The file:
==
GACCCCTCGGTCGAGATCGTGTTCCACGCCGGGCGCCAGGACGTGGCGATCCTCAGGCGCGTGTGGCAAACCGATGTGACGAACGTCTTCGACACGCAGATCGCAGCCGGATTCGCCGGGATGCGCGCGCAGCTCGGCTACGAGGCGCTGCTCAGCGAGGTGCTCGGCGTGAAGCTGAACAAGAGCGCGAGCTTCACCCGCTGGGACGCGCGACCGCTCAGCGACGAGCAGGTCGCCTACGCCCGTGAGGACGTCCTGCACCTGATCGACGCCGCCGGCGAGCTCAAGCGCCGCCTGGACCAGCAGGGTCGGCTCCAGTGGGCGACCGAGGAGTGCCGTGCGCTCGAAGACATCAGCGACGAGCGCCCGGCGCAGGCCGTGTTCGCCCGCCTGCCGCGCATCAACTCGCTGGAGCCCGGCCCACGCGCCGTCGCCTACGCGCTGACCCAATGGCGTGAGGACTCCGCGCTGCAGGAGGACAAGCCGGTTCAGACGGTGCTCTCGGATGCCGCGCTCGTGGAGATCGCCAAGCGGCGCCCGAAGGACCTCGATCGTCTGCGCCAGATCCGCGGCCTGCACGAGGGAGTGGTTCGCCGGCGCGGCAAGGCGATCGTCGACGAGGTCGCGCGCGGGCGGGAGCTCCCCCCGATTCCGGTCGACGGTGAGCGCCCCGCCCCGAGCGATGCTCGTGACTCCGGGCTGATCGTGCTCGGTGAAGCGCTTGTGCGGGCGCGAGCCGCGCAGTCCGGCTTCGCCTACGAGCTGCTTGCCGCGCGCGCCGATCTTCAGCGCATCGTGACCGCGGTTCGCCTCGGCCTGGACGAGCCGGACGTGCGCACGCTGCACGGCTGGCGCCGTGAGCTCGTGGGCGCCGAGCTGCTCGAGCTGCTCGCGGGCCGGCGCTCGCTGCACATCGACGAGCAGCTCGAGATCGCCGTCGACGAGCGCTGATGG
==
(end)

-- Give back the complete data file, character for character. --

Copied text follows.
GACCCCTCGGTCGAGATCGTGTTCCACGCCGGGCGCCAGGACGTGGCGATCCTCAGGCGCGTGTGGCAAACCGATGTGACGAACGTCTTCGACACGCAGATCGCAGCCGGATTCGCCGGGATGCGCGCGCAGCTCGGCTACGAGGCGCTGCTCAGCGAGGTGCTCGGCGTGAAGCTGAACAAGAGCGCGAGCTTCACCCGCTGGGACGCGCGACCGCTCAGCGACGAGCAGGTCGCCTACGCCCGTGAGGACGTCCTGCACCTGATCGACGCCGCCGGCGAGCTCAAGCGCCGCCTGGACCAGCAGGGTCGGCTCCAGTGGGCGACCGAGGAGTGCCGTGCGCTCGAAGACATCAGCGACGAGCGCCCGGCGCAGGCCGTGTTCGCCCGCCTGCCGCGCATCAACTCGCTGGAGCCCGGCCCACGCGCCGTCGCCTACGCGCTGACCCAATGGCGTGAGGACTCCGCGCTGCAGGAGGACAAGCCGGTTCAGACGGTGCTCTCGGATGCCGCGCTCGTGGAGATCGCCAAGCGGCGCCCGAAGGACCTCGATCGTCTGCGCCAGATCCGCGGCCTGCACGAGGGAGTGGTTCGCCGGCGCGGCAAGGCGATCGTCGACGAGGTCGCGCGCGGGCGGGAGCTCCCCCCGATTCCGGTCGACGGTGAGCGCCCCGCCCCGAGCGATGCTCGTGACTCCGGGCTGATCGTGCTCGGTGAAGCGCTTGTGCGGGCGCGAGCCGCGCAGTCCGGCTTCGCCTACGAGCTGCTTGCCGCGCGCGCCGATCTTCAGCGCATCGTGACCGCGGTTCGCCTCGGCCTGGACGAGCCGGACGTGCGCACGCTGCACGGCTGGCGCCGTGAGCTCGTGGGCGCCGAGCTGCTCGAGCTGCTCGCGGGCCGGCGCTCGCTGCACATCGACGAGCAGCTCGAGATCGCCGTCGACGAGCGCTGATGG